Defiant Torrey McNabb held up middle fingers, saved final words for AL before execution
MONTGOMERY, AL (WSFA) - The Alabama Department of Corrections executed Torrey McNabb Thursday night for his conviction in the 1997 murder of Montgomery police officer Anderson Gordon. McNabb was declared dead at 9:38 p.m. by lethal injection at Holman Prison in Atmore.
McNabb refused a final breakfast and dinner. He did not want prayer or a chaplain before, during or after the execution, and his final statement was directed at his family and the State of Alabama as they witnessed the execution.
"Mom and sis, look at my eyes, I've got no tears in my eyes. I'm unafraid. To the State of Alabama I hate you mother f***er, I hate you."
In 1997, Corporal Anderson had driven up on an automobile crash caused by McNabb as he fled from a bail bondsman. McNabb opened fire on the officer, killing him.
In addition to members of the media being witnesses, McNabb's two sisters, and two attorneys, as well as the victim's wife, two children, and three siblings watched as he was put to death.
The execution started at 8:56 p.m. A defiant McNabb made fists with both hands, then raised both middle fingers. After the injection started, he made eye contact with his family but continued clenching his fists.
ADOC officials conducted two consciousness checks on the man, the second around 9:17 p.m. McNabb reached up with his right arm and moved his head, making a face but never opening his eyes. His attorneys showed concern about his state of consciousness and his family audibly stated their concern that he was still conscious. ADOC Commissioner Jeff Dunn said he considered the movements involuntary and said it was not uncommon.
After 9:20 p.m. witnesses reported there were no movements made by McNabb. At 9:31 p.m. the curtain to the chamber was closed. McNabb was pronounced dead seven minutes later.
Following the execution, Gov. Kay Ivey released a statement that reads:
“Though Mr. McNabb did not formally ask for clemency, I gave his case, and his sentence, the deepest level of consideration possible. Whenever an individual in Alabama is scheduled to be executed, I take seriously my responsibility to weigh the circumstances of the case, mitigating and aggravating factors and the need to ensure justice is served.
“Mr. McNabb was convicted by a jury of his peers of killing a police officer who was sitting defenseless in his patrol car, while on duty. Police officers across Alabama make great sacrifices to protect our people and to ensure proper enforcement of our laws. It is tragic that Mr. McNabb chose to murder Officer Anderson Gordon for simply trying to talk to him. Courts at every level have upheld Mr. McNabb’s conviction for his senseless act.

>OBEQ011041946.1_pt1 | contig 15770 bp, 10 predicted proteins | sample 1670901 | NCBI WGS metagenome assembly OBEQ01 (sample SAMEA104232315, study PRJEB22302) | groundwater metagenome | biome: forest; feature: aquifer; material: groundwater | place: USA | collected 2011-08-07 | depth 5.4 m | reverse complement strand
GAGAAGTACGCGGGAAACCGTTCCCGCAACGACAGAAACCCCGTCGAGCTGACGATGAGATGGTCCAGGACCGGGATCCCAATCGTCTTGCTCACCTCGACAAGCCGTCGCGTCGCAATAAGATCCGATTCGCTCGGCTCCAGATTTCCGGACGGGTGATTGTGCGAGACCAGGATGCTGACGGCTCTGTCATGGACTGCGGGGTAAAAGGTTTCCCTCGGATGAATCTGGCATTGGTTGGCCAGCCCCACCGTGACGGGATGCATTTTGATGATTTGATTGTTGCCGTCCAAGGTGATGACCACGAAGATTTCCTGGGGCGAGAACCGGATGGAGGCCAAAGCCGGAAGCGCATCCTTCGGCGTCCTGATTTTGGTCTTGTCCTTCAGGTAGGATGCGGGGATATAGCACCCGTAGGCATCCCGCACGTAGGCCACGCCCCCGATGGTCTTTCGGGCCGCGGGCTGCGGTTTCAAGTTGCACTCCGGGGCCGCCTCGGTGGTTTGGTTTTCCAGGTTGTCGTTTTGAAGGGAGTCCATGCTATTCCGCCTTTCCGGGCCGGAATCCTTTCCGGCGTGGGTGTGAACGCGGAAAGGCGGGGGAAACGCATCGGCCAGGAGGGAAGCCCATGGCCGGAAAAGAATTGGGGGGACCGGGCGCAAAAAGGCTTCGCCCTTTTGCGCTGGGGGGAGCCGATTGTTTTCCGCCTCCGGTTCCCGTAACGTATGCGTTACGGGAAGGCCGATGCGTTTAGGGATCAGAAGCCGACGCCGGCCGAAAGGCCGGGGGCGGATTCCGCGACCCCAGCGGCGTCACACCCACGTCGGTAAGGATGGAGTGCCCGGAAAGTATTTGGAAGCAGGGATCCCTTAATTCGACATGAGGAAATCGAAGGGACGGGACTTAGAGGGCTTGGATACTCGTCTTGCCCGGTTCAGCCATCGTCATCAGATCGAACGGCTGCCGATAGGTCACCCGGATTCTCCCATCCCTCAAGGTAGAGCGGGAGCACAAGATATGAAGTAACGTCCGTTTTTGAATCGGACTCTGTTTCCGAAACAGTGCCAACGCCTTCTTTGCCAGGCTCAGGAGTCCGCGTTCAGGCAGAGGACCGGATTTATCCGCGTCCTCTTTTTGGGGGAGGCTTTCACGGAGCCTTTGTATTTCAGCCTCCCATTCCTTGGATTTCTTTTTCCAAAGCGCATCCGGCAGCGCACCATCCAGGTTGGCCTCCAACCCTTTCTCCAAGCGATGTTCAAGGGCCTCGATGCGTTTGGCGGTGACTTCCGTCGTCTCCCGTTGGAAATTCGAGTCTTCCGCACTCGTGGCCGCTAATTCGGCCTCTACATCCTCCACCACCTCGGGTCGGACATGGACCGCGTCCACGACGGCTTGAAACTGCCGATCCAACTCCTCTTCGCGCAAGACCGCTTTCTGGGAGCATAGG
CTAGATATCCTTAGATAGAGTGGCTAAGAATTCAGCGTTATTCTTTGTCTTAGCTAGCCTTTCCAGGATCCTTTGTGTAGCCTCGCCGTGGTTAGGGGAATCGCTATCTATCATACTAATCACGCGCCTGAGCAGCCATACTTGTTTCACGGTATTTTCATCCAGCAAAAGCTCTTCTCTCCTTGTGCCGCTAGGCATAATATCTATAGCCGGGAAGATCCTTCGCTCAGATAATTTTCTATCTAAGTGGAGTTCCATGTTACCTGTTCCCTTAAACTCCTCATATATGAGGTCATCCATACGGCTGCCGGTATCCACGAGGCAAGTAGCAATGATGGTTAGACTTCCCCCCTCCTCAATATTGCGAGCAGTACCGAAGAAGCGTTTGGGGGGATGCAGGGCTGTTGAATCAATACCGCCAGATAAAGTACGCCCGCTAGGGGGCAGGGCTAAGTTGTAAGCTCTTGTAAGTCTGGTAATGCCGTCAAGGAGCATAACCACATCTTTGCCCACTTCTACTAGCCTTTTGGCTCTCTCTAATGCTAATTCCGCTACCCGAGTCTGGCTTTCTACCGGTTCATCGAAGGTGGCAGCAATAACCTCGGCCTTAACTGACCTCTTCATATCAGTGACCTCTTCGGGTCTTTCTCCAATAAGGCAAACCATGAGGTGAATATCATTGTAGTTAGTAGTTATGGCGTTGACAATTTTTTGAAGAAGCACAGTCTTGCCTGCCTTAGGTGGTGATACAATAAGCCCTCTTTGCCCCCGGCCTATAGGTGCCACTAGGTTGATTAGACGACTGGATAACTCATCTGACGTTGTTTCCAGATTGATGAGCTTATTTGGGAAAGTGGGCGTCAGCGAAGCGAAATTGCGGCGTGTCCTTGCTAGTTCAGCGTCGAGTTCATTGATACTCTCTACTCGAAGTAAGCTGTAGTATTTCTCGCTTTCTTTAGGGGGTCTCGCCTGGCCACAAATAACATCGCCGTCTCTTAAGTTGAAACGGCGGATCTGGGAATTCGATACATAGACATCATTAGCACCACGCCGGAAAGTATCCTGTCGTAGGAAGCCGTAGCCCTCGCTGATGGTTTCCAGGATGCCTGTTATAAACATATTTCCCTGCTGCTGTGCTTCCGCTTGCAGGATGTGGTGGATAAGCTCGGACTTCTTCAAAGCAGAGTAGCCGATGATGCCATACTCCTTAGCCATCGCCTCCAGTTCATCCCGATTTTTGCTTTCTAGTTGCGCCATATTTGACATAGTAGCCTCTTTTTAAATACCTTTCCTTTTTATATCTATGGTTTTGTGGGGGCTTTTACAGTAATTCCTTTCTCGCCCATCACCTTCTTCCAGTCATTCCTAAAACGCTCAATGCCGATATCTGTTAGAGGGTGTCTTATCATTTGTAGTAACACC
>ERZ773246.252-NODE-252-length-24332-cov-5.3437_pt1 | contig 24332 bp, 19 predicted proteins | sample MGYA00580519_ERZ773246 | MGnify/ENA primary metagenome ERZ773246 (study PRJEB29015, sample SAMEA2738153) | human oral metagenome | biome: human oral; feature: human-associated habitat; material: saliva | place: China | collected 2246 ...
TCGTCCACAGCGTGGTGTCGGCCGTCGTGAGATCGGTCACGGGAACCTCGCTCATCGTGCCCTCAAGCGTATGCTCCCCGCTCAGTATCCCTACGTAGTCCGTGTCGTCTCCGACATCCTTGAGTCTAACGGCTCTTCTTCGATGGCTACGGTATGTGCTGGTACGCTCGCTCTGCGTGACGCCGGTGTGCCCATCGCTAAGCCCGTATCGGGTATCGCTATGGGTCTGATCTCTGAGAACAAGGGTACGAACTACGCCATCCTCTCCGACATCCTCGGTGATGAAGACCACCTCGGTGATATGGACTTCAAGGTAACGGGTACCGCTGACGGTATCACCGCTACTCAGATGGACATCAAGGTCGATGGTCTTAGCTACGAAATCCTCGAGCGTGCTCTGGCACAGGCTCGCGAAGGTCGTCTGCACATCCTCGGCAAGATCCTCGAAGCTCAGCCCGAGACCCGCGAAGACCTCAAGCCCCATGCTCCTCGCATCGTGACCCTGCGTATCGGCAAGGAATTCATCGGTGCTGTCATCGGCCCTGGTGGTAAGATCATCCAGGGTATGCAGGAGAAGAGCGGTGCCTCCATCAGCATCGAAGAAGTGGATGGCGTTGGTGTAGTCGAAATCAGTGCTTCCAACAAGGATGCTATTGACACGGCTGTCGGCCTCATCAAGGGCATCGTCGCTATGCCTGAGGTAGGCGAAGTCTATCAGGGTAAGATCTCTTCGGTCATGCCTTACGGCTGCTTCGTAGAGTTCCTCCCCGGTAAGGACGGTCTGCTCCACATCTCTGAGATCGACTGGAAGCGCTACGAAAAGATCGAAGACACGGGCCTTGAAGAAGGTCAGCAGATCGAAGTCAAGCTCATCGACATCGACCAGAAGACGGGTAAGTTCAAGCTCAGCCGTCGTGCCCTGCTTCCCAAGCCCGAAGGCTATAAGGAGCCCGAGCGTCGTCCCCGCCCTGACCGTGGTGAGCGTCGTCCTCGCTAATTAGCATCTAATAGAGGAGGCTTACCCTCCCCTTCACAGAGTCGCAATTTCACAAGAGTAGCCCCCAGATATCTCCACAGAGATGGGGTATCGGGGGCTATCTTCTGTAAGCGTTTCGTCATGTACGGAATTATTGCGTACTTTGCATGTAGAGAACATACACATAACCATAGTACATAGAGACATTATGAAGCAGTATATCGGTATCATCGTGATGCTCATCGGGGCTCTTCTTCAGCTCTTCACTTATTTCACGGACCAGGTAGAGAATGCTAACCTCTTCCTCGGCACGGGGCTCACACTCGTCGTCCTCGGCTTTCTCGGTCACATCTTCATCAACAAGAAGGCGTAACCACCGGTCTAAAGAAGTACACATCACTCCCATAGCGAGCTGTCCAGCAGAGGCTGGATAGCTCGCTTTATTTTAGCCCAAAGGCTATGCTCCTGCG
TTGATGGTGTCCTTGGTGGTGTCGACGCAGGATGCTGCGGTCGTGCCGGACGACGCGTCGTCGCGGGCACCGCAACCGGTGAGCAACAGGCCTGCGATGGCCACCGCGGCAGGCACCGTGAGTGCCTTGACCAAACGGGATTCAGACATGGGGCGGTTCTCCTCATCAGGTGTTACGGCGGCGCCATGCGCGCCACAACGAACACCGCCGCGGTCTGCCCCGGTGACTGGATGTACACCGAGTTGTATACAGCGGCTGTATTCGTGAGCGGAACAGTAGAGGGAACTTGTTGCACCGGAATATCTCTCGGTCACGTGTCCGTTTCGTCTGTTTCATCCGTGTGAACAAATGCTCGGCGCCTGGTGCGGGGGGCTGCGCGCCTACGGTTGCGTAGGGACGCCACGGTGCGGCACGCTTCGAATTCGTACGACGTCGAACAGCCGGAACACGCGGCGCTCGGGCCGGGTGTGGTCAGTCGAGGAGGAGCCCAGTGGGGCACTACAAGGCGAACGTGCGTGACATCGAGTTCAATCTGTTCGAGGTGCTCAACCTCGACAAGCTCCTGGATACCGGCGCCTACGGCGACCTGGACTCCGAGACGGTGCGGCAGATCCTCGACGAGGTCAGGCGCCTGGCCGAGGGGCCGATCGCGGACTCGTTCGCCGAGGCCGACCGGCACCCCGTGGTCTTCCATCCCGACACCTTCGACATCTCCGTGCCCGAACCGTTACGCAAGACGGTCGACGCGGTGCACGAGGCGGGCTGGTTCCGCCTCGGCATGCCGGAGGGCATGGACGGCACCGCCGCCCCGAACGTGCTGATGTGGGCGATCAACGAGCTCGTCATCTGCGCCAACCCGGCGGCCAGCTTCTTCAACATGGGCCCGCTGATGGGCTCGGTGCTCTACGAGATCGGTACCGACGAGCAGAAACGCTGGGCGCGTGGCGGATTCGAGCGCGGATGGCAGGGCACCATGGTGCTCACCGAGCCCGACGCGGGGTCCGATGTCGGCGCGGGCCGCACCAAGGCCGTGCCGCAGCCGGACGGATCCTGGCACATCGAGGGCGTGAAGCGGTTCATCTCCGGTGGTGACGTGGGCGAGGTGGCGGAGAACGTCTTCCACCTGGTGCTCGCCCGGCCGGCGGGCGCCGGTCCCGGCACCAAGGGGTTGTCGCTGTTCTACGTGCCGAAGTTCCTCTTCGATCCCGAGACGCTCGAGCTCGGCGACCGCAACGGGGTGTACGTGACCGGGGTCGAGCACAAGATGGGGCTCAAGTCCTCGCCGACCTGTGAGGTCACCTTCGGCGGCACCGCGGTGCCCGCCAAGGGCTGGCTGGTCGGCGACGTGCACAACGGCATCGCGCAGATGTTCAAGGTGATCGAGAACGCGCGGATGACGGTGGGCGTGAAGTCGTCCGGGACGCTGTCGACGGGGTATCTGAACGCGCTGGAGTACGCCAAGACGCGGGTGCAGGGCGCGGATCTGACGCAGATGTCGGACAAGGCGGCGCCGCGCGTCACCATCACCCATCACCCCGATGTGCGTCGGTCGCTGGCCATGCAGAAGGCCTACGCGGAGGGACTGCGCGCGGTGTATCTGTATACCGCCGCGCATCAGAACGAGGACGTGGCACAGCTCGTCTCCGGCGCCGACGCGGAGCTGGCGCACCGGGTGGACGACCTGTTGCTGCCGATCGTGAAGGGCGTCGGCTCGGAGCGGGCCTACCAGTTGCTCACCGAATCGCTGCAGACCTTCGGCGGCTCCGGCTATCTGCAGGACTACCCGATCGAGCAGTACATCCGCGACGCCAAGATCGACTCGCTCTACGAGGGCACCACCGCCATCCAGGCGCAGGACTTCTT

“Due to the nature of his crime, the decision of a jury to condemn him to death and because our legal system has worked as designed, Mr. McNabb’s sentence was carried out.”
Alabama Attorney General Steve Marshall also released a statement that read:
“The 20-year wait for justice is finally over for the family of Montgomery Police Corporal Anderson Gordon III. In 1997, Torrey McNabb took the life of Officer Gordon, shooting him five times as he sat in his patrol car. Tonight, the family of Officer Gordon can finally seek peace.”
McNabb's final week saw a frenzy of court filings by attorneys seeking to delay or stop his execution, as well as state leaders seeking to move forward with capital punishment 20 years after Officer Gordon was gunned down.
A federal judge halted the execution earlier in the week, and the 11th Circuit Court of Criminal Appeals upheld that stay. McNabb was one of several death row inmates challenging the constitutionality of Alabama's execution by lethal injection.
Thursday afternoon, the Supreme Court vacated a lower court's order that stayed the execution. Within minutes of that ruling, McNabb's attorneys sought an emergency motion for a traditional stay of execution from the 11th Circuit Court of Appeals in Atlanta, which was immediately denied.
McNabb got a short delay when, just minutes before he was to be put to death, his attorneys got notice from the Supreme Court that it was issuing a temporary stay in order to review their emergency request.
Just over two hours later, however, the Supreme Court vacated its temporary stay, giving the convicted man no more avenues to fight his death sentence.
EDITOR'S NOTE: This report has been updated to clarify the witnesses from the victim's family following incorrect information from ADOC.
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